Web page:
The Australian Reptile Park is renowned for its lifesaving venom milking program, in which keepers risk their lives daily for the sake of saving hundreds across the country each year. Yesterday Park staff, led by Operations Manager Billy Collett, had the dangerous task of performing a health check on what could be Australia’s longest venomous snake.

Titan is a king brown snake (also known as a Mulga snake) which is considered the longest species of venomous snake in Australia. During Titan’s health check, he came in at 2.68metres and weighed 7.8kg. King brown snakes are known to reach up to 2.5metres and can weigh between 5kg. This leads staff at the Australian Reptile Park to believe it could be the longest venomous snake in captivity in Australia.

“He’s an intimidating animal” explains Operations Manager, Billy Collett. “Titan is impressive, and a great ambassador for his species, educating over 250,000 people who visit the Australian Reptile ark each year about our role in the lifesaving antivenom program that saves 300 Australian lives each year.”

As a part of the health check, Mr Collet completed a milking to review the condition and amount of venom Titan can produce. This resulted in Titan biting a vial and producing an impressive 5.58g of venom. “This is enough to kill over 20 adult men!” exclaimed Mr Collett.

The Australian Reptile Park is the only facility in the world that milks Australian terrestrial land snakes for the production of antivenom. This is done with the help of Seqirus, who transforms the raw venom into the final product of lifesaving antivenom. The Australian Reptile Park extracts venom from five groups of Australia’s deadliest terrestrial snakes including Taipans, Brown Snakes, Tiger Snakes, Death Adders and Black Snakes.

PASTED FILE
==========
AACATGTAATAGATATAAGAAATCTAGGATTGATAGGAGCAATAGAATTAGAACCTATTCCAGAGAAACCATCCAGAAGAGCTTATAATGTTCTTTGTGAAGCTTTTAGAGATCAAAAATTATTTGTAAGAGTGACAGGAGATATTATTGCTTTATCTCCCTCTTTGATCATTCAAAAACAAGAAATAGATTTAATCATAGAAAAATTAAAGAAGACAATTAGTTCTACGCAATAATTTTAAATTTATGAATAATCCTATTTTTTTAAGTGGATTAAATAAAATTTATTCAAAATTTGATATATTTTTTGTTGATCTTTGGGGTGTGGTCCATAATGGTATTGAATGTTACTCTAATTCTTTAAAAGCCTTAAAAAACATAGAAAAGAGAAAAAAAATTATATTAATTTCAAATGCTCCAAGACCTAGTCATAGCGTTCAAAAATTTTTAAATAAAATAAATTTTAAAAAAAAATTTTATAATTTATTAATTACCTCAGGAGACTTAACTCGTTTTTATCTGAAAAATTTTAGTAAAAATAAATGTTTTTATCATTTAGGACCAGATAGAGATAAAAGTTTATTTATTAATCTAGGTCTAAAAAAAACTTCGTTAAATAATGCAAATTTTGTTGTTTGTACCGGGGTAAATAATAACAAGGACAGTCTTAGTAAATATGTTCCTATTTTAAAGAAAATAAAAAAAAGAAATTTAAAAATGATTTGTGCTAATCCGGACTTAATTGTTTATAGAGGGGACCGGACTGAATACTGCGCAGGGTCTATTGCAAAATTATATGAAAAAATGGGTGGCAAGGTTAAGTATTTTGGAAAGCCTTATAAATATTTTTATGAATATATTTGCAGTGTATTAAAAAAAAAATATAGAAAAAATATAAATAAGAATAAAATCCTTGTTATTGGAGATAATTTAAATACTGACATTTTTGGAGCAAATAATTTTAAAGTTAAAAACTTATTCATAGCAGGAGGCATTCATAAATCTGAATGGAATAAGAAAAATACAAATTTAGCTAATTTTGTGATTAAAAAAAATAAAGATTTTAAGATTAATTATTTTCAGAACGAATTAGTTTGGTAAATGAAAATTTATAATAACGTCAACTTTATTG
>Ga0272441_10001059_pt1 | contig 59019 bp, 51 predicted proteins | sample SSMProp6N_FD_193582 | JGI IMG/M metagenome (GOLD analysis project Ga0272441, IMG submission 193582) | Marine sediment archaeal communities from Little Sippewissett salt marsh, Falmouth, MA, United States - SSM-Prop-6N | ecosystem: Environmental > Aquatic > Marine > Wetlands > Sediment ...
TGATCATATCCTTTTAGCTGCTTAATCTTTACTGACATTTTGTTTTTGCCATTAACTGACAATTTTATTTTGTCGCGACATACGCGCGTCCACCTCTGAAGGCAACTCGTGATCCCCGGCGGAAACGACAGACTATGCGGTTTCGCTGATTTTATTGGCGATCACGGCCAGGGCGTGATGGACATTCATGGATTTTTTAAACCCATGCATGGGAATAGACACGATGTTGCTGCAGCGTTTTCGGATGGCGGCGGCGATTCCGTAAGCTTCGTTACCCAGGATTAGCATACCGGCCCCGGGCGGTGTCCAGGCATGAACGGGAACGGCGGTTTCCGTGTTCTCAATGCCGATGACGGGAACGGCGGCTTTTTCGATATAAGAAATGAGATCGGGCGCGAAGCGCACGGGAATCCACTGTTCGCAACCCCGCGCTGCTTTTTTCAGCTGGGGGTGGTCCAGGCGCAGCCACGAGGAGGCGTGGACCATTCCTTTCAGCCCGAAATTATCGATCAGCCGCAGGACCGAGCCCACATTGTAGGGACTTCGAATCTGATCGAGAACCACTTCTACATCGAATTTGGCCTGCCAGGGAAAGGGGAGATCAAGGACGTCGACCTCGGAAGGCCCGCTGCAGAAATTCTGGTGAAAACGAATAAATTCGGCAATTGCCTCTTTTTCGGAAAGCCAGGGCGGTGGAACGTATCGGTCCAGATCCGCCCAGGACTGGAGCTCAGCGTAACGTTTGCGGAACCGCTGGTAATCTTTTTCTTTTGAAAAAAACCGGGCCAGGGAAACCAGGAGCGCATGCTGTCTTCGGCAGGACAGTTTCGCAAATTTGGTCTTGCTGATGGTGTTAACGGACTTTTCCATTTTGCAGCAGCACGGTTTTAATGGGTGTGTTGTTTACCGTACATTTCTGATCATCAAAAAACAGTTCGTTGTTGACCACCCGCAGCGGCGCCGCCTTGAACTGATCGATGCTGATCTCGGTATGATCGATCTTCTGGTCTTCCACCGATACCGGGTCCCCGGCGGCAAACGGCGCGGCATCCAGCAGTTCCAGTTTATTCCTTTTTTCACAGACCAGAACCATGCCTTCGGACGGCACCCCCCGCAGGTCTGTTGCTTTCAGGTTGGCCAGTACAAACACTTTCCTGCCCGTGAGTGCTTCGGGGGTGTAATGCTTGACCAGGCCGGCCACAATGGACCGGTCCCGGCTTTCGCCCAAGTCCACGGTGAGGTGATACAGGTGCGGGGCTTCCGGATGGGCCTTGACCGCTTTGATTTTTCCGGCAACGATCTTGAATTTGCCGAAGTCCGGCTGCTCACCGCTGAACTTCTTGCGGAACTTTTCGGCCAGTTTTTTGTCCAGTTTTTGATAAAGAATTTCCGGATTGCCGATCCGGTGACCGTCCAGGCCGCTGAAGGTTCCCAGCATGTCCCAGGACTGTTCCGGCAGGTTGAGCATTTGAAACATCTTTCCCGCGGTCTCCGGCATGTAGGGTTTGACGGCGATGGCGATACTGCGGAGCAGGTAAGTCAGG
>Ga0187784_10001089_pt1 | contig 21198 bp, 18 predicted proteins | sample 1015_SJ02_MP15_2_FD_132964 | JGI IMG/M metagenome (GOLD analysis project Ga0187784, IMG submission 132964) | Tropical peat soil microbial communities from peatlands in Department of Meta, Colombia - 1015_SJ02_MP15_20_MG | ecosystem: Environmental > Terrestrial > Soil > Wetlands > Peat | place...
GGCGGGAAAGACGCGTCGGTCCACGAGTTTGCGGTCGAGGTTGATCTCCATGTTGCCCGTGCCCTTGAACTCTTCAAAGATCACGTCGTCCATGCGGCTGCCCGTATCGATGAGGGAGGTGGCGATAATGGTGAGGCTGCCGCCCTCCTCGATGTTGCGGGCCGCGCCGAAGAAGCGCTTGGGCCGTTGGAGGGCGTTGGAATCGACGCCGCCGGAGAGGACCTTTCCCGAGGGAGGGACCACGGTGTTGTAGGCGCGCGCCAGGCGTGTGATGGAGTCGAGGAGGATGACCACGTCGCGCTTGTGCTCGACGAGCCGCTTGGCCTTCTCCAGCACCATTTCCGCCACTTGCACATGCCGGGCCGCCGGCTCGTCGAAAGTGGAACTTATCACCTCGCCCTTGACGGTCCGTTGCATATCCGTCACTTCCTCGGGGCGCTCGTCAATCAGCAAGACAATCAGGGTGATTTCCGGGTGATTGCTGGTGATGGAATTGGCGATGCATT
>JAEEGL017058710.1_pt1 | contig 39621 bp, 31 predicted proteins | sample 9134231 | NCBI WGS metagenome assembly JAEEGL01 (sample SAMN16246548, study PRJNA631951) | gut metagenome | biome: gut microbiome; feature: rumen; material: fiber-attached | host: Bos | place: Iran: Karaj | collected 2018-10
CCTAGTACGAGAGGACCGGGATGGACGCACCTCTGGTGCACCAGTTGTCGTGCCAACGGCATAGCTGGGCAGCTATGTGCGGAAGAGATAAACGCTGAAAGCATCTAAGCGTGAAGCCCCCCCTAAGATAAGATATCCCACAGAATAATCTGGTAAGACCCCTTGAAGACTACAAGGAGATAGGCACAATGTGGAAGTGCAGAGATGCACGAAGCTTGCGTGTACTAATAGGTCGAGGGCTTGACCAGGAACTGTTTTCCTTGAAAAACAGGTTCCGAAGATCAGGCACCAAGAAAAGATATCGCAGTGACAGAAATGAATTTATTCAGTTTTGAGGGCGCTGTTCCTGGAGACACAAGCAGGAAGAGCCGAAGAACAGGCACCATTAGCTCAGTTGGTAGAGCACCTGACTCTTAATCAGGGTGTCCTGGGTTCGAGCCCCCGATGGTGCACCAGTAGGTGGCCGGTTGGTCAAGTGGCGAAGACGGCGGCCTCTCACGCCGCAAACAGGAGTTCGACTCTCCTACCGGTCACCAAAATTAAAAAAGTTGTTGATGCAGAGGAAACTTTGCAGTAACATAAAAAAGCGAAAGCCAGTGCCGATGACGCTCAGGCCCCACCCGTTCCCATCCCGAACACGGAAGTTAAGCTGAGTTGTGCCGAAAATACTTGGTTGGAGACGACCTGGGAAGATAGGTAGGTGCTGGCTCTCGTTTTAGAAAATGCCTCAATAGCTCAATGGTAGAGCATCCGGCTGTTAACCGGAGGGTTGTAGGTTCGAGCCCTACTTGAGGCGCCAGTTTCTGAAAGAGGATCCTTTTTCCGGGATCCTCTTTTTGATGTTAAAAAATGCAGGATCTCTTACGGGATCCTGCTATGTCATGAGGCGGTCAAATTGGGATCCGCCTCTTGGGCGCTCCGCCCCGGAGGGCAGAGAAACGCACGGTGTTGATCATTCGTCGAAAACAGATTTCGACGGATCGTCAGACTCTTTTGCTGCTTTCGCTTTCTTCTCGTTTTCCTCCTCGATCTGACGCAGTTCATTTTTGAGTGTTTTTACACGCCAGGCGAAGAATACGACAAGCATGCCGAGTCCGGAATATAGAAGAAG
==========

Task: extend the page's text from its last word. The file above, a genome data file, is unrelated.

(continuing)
Interestingly, the King Brown Snake is a part of the Black snake family and not the Brown Snake family like commonly thought. Its venom, whilst not as potent as the Eastern brown snake, is delivered in such large doses it is extremely deadly to anyone who is bitten and envenomated.

Unlike mammals, reptiles don’t actively show signs that they are unhealthy. Mr Collett continued “Weighing reptiles is crucial in monitoring their health and a task where Keepers need to show extreme care, one wrong move could be deadly. As reptiles don’t need to eat that often, so it’s not like they just stop eating when they feel sick. The best way of ensuring their good health is by weighing, measuring and giving them a close-up inspection of their condition.”

In early 2023, the Australian Reptile Park will commence construction on a brand-new state-of-the-art venom milking facility that visitors will be able to walk through and witness the lifesaving work first-hand. The NSW State government has committed $300,000 to the project with initial planning stages well and truly underway.